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COVID-19 RULES

Italy to end Covid state of emergency and cut ‘super green pass’, PM confirms

The Italian government will not extend the Covid-19 state of emergency beyond its current deadline of March 31st, Prime Minister Mario Draghi said on Wednesday.

Italy to end Covid state of emergency and cut ‘super green pass’, PM confirms
Italy's Prime Minister Mario Draghi. Photo by Andreas SOLARO / AFP

 “The goal is to open everything back up as soon as possible,” Draghi told a business conference in Florence, according to Italian media reports.

Though ministers have repeatedly indicated that the state of emergency would likely come to an end on that date, the move had not yet been confirmed.

The state of emergency is the condition which has allowed the Italian government to bring in emergency measures by decree over the past two years.

TIMELINE: When will Italy ease its coronavirus restrictions?

While the end of the state of emergency does not necessarily mean the end of all pandemic-related restrictions, the prime minister said the use of the ‘green pass’ health certificate scheme would also be scaled back.

The government will gradually remove the obligation to show proof of vaccination or recovery at many venues under the system, Draghi said, without giving any dates.

Italy currently operates a two-tiered green pass health certificate system, meaning proof of vaccination or recovery is currently needed for access to everything from hotels and restaurants to  public transport and many workplaces in Italy. 

READ ALSO: Where you now need to show a Covid green pass in Italy

“We will gradually put an end to the enhanced green certificate obligation, starting with outdoor activities including fairs, sports, parties and shows,” he said. 

“We will continue to monitor the pandemic situation closely, ready to intervene in case of resurgence.”

Rules on quarantine and the use of higher-grade FFP2 masks in schools are also to be eased in April, he said.

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COVID-19 RULES

Italy lifts mask mandate for private sector workers

Masks will no longer be required in the workplace but Italian companies will have the right to impose restrictions for employees deemed "at risk".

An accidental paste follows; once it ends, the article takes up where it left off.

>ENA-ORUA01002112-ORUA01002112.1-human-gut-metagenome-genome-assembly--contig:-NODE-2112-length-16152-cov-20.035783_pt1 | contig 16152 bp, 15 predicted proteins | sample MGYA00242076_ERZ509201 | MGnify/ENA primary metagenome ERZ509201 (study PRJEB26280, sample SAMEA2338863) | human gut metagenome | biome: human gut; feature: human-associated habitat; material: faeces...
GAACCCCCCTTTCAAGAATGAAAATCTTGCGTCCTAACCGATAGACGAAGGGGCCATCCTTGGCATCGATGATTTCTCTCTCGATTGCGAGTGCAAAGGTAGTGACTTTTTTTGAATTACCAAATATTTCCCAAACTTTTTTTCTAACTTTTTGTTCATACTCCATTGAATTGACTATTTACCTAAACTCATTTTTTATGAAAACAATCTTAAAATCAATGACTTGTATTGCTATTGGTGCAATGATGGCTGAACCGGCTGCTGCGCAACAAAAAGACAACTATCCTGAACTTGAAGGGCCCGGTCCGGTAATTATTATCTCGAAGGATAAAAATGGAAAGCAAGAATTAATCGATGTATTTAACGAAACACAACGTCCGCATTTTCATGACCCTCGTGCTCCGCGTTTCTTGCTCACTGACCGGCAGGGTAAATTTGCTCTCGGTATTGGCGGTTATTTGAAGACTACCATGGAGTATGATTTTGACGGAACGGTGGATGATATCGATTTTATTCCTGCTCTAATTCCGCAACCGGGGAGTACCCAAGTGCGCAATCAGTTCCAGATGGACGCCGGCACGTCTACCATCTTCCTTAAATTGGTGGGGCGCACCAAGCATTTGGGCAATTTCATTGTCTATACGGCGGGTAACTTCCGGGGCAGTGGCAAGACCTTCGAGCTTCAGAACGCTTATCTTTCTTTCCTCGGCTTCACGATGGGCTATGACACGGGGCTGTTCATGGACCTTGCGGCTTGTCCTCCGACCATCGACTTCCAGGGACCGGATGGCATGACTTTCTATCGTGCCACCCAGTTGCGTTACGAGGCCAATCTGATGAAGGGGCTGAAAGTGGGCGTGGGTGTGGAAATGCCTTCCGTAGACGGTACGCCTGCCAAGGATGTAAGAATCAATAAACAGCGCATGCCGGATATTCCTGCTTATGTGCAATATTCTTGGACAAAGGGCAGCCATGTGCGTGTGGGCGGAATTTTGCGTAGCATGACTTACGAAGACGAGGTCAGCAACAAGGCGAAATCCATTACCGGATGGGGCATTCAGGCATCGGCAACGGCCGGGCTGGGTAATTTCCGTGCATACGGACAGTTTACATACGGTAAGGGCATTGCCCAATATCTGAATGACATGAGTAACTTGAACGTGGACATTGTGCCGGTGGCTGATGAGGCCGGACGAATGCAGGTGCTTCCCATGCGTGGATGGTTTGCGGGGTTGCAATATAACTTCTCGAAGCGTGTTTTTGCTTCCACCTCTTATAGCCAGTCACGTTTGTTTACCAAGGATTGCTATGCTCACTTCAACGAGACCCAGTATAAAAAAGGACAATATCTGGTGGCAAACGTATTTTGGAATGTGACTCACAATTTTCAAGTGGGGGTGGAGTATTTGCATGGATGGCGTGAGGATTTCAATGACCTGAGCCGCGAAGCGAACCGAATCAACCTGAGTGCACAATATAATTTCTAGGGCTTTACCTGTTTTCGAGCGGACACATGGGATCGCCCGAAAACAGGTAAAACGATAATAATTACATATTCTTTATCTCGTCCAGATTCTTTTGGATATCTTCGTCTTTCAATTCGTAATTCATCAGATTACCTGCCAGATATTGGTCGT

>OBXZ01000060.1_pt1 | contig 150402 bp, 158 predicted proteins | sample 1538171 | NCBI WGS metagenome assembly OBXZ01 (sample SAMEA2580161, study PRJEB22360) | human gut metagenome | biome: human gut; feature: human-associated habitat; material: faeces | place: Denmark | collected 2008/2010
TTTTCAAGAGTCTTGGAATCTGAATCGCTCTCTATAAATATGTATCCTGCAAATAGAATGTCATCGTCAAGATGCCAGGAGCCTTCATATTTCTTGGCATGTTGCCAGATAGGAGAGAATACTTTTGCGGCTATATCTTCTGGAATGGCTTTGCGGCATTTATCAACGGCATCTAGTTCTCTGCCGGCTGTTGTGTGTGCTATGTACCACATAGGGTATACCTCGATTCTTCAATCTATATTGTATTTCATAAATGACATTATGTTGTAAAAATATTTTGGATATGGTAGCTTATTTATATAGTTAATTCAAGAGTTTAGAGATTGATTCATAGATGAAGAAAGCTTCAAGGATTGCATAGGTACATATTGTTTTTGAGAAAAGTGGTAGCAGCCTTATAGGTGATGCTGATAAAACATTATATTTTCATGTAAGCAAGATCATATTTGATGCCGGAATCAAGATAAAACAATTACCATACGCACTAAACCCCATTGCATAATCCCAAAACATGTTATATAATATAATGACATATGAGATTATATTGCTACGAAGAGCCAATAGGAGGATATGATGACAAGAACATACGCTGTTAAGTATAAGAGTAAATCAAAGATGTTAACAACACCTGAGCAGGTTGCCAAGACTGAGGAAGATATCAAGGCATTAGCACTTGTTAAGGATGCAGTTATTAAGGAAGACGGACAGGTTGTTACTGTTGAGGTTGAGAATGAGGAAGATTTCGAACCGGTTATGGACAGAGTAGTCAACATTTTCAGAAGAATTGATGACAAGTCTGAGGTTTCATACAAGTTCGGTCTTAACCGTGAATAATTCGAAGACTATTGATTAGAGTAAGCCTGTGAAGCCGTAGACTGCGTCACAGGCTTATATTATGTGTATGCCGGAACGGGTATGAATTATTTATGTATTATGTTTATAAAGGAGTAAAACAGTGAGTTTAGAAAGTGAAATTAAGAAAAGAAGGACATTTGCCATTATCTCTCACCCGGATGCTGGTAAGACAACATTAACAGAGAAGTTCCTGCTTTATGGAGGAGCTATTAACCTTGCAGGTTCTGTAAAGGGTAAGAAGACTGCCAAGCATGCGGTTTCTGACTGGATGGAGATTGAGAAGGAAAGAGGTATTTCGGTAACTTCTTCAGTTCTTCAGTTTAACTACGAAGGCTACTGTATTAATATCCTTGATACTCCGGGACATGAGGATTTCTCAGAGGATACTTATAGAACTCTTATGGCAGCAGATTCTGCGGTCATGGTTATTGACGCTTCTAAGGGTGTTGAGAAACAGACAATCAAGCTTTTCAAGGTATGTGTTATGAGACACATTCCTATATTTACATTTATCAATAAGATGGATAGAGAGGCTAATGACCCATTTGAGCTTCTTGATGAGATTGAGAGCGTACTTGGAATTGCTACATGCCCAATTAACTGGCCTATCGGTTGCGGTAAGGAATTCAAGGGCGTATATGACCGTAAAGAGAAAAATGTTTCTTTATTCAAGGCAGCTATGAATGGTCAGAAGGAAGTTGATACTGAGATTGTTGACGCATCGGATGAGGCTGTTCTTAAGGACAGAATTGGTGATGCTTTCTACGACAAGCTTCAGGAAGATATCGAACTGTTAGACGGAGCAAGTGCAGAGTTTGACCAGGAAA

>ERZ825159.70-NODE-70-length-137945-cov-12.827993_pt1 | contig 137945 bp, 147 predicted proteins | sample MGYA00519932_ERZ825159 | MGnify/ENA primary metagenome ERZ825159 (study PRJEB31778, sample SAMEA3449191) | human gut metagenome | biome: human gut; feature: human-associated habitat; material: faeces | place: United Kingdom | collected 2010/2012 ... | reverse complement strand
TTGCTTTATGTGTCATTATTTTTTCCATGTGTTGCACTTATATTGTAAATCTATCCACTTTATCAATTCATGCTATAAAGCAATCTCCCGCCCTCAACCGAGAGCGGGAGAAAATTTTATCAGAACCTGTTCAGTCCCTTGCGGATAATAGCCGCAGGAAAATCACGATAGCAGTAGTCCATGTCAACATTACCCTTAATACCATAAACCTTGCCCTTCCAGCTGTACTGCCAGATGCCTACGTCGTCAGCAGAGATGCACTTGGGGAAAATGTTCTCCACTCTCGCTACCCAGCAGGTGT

Italy lifts mask mandate for private sector workers

Representatives from the Italian Ministry of Labour, Ministry of Health and all major national unions collectively signed off on Thursday a new “shared protocol” (protocollo condiviso) for the implementation of anti-Covid measures in private workplaces. 

Although the full text of the bill will only be made available to the public sometime next week, portions of the document have already been released to the media, thus disclosing the government’s next steps in the fight against the virus.

The most relevant update concerns face masks, which will no longer be mandatory in private workplaces. 

However, the text specifies, FFP2 face masks remain “an important protective item aimed at safeguarding workers’ health”. As such, employers will have the right to autonomously impose the use of face coverings on categories of workers considered “at risk”.

READ ALSO: Italy’s transport mask rule extended to September as Covid rate rises

Notably, face coverings may remain mandatory for those working in “indoor settings shared by multiple employees” or even in “outdoor settings where social distancing may not be practicable”. Individuals with pre-existing medical conditions (soggetti fragili) may also be subject to such rules, which, it is worth reminding, are left to the employer’s discretion. 

Alongside mask-related restrictions, employers will also have the right to have their staff undergo temperature checks prior to entering the workplace. In such cases, anyone with a body temperature higher than 37.5C will be denied access to the workplace and will be asked to temporarily self-isolate pending further indications from their own doctor.

In line with previous measures, companies will be required to continue supplying sanitising products free of charge and regulate access to common areas (canteens, smoking areas, etc.) so as to avoid gatherings.

Additionally, employers will be advised to keep incentivising smart working (lavoro agile), as it has proved to be “a valuable tool to curb infection, especially for at-risk individuals”.

Provided that the country’s infection curve registers no significant changes, the updated protocol will remain in place until October 31st, when it will yet again be reviewed by the relevant governmental and social parties. 

With the latest round of measures, Italy has now scrapped all Covid-related health measures, except the requirement to wear face masks on public transport (though not on planes) and in healthcare settings, and self-isolation provisions for those testing positive. 

READ ALSO: At a glance: What are the Covid-19 rules in Italy now?

Italy’s infection curve has been rising significantly since the beginning of June. From June 1st to June 14th, Covid’s R (spreading rate) rate rose back over 1 for the first time since April 8th. Also, from June 17th to June 23rd, the virus’s incidence rate was 504 cases every 100,000 residents, up by 62 per cent on the previous week.

According to Claudio Mastroianni, Professor of Infectious Diseases at Sapienza University of Rome, “with 25 per cent of daily Covid swabs coming back positive and a R rate over 1, the infection curve will likely rise at least until mid-July”.

However, albeit acknowledging the rising number of positive cases, Deputy Health Minister Andrea Costa has so far categorically excluded the possibility of re-introducing lapsed Covid measures, saying that it’ll be a “restriction-free summer”.

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